What Publishing Industry Can Learn from the Four Horsemen

Tapas attended the Digital Book World conference earlier last week. We met with the most brilliant minds pioneering the digital/mobile publishing space especially those present at the Launchpad session.

Despite DBW being an a fantastic event, it wasn’t exactly what I had expected as a first time attendee. Given the name of the conference, I was imagining a cross between a tech conference and a book conference. Let’s say the publishing industry’s version of Techcrunch Disrupt, if you will.

It was interesting to spot subtle undertones of a cautionary stance — or even “fear” — towards digital technology at the conference. Phrases like “the four horsemen of apocalypse” (Amazon, Facebook, Google, and Apple) and “[the publishing industry] getting Facebook’ed” (meaning their business being decimated by Facebook) were heard throughout.

I’ve spent most of my career in the online/mobile tech industry and am now trying to help innovate the publishing industry with Tapas. As a relative outsider to the publishing world, I couldn’t help but think: instead of fearing the four horsemen, why not try to learn from them? Obviously these companies are immensely successful and that means there are many lessons to be learned. Among them, these low hanging fruits can be the good starting points.

Look outward and be aggressive

One thing the four horsemen companies have in common is even after becoming hugely successful, they never stop innovating. Publishing companies should stop looking inwards and stop obsessing over how to keep whatever is left of the print book’s market share. Instead, they should think about how to self-innovate and self-disrupt.

As they say, the best defense is a good offense. Publishers need to get out of a defensive mindset and start keying on the offense. Set up moonshot goals and try to deliver on them. How can the publishing industry grow 5x in the next 10 years? (We know smartphone users might grow 5x in that time span). How can reading be an integral experience for passengers of self-driving cars?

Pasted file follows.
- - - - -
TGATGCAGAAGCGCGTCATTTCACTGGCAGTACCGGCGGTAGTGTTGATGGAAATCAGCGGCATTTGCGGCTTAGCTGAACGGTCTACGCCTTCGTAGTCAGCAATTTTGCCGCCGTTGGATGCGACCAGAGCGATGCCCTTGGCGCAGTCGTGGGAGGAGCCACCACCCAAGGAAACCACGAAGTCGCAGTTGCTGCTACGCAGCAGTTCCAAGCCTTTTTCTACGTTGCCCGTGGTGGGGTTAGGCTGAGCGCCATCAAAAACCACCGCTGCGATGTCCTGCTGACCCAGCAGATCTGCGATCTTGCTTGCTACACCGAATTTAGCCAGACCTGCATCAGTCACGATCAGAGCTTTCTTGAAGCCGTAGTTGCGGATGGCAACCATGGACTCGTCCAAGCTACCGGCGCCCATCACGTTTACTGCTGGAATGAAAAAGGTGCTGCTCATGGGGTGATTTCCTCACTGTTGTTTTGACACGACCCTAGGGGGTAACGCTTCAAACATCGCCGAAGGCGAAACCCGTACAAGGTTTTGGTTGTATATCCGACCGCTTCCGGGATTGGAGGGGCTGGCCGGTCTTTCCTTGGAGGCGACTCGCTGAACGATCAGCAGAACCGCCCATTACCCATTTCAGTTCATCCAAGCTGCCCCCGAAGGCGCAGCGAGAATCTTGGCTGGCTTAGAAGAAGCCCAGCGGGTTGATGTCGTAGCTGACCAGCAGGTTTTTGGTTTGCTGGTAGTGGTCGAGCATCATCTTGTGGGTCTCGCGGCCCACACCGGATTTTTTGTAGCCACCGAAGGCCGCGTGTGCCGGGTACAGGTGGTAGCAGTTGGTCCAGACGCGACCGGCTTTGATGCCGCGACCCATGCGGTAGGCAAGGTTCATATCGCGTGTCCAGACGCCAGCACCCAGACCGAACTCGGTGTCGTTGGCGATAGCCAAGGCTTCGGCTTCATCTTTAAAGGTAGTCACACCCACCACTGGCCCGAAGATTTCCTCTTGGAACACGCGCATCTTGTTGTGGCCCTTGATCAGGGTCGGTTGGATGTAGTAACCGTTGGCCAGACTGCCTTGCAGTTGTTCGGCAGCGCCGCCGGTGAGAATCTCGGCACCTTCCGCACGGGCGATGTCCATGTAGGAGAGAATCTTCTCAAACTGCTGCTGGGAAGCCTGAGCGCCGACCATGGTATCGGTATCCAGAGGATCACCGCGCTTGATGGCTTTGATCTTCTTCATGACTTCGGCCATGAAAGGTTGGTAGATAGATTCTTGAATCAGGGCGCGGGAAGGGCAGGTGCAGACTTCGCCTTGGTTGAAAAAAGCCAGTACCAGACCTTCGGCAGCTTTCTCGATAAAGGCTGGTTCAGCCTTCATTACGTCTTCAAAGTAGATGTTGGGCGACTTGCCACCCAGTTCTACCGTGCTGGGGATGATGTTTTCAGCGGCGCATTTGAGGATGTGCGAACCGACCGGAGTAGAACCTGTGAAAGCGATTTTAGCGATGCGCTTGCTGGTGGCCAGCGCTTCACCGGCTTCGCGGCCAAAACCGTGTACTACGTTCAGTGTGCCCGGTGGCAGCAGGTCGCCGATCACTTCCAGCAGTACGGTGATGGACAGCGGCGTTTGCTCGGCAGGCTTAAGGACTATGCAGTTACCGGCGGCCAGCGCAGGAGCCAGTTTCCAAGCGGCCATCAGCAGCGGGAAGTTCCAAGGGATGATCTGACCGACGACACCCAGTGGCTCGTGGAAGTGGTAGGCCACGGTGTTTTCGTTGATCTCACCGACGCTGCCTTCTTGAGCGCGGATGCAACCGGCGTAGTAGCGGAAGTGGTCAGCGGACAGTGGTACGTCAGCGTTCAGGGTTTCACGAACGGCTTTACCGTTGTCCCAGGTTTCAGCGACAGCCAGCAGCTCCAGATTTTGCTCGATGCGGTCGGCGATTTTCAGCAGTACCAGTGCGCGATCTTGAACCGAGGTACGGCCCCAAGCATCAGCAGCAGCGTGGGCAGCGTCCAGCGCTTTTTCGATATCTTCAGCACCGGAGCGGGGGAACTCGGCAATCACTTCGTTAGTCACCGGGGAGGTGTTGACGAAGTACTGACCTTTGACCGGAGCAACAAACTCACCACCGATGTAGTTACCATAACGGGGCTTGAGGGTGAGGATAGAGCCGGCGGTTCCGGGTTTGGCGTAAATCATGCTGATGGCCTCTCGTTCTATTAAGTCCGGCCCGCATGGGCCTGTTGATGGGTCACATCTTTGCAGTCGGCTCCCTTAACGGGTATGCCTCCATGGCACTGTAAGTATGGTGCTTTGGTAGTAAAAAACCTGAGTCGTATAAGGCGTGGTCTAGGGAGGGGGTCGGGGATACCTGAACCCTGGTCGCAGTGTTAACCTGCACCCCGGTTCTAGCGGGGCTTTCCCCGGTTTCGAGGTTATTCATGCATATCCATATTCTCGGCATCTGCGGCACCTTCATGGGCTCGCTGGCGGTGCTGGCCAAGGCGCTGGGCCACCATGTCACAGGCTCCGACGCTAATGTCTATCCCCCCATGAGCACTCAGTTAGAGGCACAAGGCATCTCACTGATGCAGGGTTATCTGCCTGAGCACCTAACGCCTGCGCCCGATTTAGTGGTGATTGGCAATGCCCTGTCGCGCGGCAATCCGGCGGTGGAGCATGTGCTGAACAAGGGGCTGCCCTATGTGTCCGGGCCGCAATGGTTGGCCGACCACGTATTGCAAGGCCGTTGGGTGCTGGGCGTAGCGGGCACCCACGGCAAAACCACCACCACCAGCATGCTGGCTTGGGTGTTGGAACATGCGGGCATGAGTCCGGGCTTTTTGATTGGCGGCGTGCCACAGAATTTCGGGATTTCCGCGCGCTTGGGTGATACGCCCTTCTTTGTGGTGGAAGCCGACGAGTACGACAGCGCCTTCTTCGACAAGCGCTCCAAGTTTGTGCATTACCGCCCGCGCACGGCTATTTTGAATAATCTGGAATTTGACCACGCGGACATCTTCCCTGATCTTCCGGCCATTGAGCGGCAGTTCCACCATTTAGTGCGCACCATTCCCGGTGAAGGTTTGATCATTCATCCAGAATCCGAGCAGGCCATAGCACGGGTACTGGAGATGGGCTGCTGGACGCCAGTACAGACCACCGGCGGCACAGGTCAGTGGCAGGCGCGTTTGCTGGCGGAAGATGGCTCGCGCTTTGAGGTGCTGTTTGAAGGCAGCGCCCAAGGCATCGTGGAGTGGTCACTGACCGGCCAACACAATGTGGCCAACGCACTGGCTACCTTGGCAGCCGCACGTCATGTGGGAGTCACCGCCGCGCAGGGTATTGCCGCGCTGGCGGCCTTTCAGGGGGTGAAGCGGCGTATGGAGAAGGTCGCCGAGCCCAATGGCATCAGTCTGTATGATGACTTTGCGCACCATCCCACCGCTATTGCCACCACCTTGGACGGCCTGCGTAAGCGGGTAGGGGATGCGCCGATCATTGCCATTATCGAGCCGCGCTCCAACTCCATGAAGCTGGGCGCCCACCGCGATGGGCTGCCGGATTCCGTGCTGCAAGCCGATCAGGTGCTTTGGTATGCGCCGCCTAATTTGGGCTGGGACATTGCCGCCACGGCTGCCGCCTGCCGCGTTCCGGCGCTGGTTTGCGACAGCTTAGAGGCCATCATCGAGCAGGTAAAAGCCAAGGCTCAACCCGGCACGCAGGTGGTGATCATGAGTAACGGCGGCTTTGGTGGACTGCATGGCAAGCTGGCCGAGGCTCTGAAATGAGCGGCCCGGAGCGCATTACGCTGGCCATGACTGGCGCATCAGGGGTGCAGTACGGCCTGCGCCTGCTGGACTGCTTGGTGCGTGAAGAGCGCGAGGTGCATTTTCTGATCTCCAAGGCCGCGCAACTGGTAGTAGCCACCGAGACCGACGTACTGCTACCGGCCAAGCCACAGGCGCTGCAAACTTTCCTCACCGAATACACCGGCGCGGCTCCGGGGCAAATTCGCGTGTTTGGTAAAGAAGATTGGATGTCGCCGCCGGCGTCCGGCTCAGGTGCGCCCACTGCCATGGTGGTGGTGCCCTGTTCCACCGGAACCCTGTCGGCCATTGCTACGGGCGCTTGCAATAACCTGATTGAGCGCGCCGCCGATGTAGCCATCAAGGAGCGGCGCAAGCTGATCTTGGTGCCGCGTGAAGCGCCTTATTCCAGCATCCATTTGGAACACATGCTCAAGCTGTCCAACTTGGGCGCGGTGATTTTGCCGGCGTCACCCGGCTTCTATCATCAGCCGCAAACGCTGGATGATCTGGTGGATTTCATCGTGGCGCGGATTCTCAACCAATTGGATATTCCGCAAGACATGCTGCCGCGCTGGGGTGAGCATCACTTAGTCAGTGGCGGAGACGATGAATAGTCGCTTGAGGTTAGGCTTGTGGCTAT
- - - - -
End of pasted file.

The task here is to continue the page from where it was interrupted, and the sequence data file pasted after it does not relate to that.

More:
Find and embrace the next “toy”

Any type of technology that brings major, fundamental disruption to an industry usually starts out as something resembling a toy. Facebook was a toy, Twitter was a toy, Farmville was a toy, and the list goes on. Publishing is a very established industry; its history in years is measured in the hundreds! As such, it’s very easy to dismiss something new as a toy — something that people will never use.

The horsemen companies often make early moves that some people might scratch their heads over. People didn’t really get it when Facebook paid $2 billion for Occulus or when Amazon started offering Amazon Web Service, but these turned out to be brilliant, prescient moves.

So what are the publishing industry’s toys that we see today?

Embrace Silicon Valley

All four companies have a major presence in Silicon Valley. Three of them started in the Valley, with Amazon subsequently establishing a large research presence there. Sure, Silicon Valley is known for drinking its own kool-aid and being “out there”, to the point where even HBO has a hard time keeping up. But Silicon Valley is also the epicenter of technological innovation, which some people have called “the modern day Florence” (an homage to the city’s role during the Renaissance).

Software and mobile technology are “eating the world.” And when we refer to “the world”, it certainly includes the publishing industry. So, I’d like to encourage the publishing industry to have more of a presence in Silicon Valley. Organize meetups in the bay area. Start a conference and ask for ideas about how the publishing world can use Silicon Valley’s innovative technologies to totally revamp itself. Who knows — the horsemen companies might “pay it forward” and sponsor a conference!

Reinvent the business

The horsemen companies built huge empires in very different business sectors. Google is the new Microsoft, and Facebook is the new Google, and so on. It’s worth noting that Google didn’t build a better Windows (instead, they built an internet search engine and contextual advertisements). Likewise, Facebook didn’t build a better search engine, but instead built a massive social network. See a pattern here? If the publishing industry is paranoid about something potentially coming in and totally undermining them, such a thing will likely come totally out of the left field (in other words, a toy — see above). It won’t be a better version of publishing. It will be something completely new.

Think about how to completely reinvent the business while preserving the essence of the industry. No other industry has better connections to the world’s best writers and storytellers than the publishing industry. Leverage this competitive advantage and reinvent.

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